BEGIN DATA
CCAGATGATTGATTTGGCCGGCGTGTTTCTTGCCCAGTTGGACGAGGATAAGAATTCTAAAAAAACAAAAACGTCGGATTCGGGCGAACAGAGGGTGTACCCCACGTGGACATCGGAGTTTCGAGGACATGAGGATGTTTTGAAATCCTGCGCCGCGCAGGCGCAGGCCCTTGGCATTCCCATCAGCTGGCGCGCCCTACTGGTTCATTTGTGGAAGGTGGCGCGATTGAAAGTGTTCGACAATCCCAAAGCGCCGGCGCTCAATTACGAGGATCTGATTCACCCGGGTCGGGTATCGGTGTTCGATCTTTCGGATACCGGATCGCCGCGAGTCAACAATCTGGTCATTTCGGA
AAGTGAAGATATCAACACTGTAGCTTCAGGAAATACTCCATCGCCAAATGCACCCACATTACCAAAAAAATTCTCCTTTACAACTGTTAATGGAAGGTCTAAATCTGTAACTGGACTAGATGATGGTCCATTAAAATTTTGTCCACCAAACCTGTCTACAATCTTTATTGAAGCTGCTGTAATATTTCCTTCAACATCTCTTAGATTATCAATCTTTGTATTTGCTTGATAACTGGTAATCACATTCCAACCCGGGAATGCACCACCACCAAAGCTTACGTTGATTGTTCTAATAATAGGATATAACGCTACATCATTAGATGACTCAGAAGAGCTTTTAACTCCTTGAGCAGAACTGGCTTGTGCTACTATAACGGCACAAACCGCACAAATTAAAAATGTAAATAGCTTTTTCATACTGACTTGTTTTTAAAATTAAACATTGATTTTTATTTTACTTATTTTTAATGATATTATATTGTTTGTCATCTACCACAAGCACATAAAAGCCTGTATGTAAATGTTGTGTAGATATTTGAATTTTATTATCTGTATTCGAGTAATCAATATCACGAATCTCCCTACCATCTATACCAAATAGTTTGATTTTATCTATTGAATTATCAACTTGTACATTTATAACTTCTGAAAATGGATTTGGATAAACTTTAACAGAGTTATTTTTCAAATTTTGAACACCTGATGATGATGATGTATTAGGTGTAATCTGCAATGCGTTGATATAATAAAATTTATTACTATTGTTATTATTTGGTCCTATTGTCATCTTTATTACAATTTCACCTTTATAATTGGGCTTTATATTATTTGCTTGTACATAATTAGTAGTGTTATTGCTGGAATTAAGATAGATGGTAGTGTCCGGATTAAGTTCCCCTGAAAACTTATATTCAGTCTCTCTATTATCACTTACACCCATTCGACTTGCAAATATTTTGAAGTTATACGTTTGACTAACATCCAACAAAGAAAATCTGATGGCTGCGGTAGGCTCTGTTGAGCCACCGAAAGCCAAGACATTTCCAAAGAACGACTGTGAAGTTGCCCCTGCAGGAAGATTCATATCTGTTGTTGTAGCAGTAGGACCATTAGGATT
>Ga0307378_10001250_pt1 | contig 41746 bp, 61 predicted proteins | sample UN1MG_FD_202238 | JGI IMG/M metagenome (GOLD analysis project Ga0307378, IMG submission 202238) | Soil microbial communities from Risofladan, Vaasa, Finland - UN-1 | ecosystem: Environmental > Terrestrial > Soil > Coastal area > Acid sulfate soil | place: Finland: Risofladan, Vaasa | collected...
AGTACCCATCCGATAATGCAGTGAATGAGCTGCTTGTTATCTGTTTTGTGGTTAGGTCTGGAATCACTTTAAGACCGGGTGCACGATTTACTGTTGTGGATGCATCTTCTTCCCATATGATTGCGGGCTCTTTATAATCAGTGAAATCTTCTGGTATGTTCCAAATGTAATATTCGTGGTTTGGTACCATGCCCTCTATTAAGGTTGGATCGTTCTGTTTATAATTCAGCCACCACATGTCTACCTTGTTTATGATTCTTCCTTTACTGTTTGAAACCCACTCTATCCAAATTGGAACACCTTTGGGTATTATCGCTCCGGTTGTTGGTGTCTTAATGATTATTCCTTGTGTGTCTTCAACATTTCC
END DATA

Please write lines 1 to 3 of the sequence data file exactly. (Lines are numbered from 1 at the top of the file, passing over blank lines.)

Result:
CCAGATGATTGATTTGGCCGGCGTGTTTCTTGCCCAGTTGGACGAGGATAAGAATTCTAAAAAAACAAAAACGTCGGATTCGGGCGAACAGAGGGTGTACCCCACGTGGACATCGGAGTTTCGAGGACATGAGGATGTTTTGAAATCCTGCGCCGCGCAGGCGCAGGCCCTTGGCATTCCCATCAGCTGGCGCGCCCTACTGGTTCATTTGTGGAAGGTGGCGCGATTGAAAGTGTTCGACAATCCCAAAGCGCCGGCGCTCAATTACGAGGATCTGATTCACCCGGGTCGGGTATCGGTGTTCGATCTTTCGGATACCGGATCGCCGCGAGTCAACAATCTGGTCATTTCGGA
AAGTGAAGATATCAACACTGTAGCTTCAGGAAATACTCCATCGCCAAATGCACCCACATTACCAAAAAAATTCTCCTTTACAACTGTTAATGGAAGGTCTAAATCTGTAACTGGACTAGATGATGGTCCATTAAAATTTTGTCCACCAAACCTGTCTACAATCTTTATTGAAGCTGCTGTAATATTTCCTTCAACATCTCTTAGATTATCAATCTTTGTATTTGCTTGATAACTGGTAATCACATTCCAACCCGGGAATGCACCACCACCAAAGCTTACGTTGATTGTTCTAATAATAGGATATAACGCTACATCATTAGATGACTCAGAAGAGCTTTTAACTCCTTGAGCAGAACTGGCTTGTGCTACTATAACGGCACAAACCGCACAAATTAAAAATGTAAATAGCTTTTTCATACTGACTTGTTTTTAAAATTAAACATTGATTTTTATTTTACTTATTTTTAATGATATTATATTGTTTGTCATCTACCACAAGCACATAAAAGCCTGTATGTAAATGTTGTGTAGATATTTGAATTTTATTATCTGTATTCGAGTAATCAATATCACGAATCTCCCTACCATCTATACCAAATAGTTTGATTTTATCTATTGAATTATCAACTTGTACATTTATAACTTCTGAAAATGGATTTGGATAAACTTTAACAGAGTTATTTTTCAAATTTTGAACACCTGATGATGATGATGTATTAGGTGTAATCTGCAATGCGTTGATATAATAAAATTTATTACTATTGTTATTATTTGGTCCTATTGTCATCTTTATTACAATTTCACCTTTATAATTGGGCTTTATATTATTTGCTTGTACATAATTAGTAGTGTTATTGCTGGAATTAAGATAGATGGTAGTGTCCGGATTAAGTTCCCCTGAAAACTTATATTCAGTCTCTCTATTATCACTTACACCCATTCGACTTGCAAATATTTTGAAGTTATACGTTTGACTAACATCCAACAAAGAAAATCTGATGGCTGCGGTAGGCTCTGTTGAGCCACCGAAAGCCAAGACATTTCCAAAGAACGACTGTGAAGTTGCCCCTGCAGGAAGATTCATATCTGTTGTTGTAGCAGTAGGACCATTAGGATT
>Ga0307378_10001250_pt1 | contig 41746 bp, 61 predicted proteins | sample UN1MG_FD_202238 | JGI IMG/M metagenome (GOLD analysis project Ga0307378, IMG submission 202238) | Soil microbial communities from Risofladan, Vaasa, Finland - UN-1 | ecosystem: Environmental > Terrestrial > Soil > Coastal area > Acid sulfate soil | place: Finland: Risofladan, Vaasa | collected...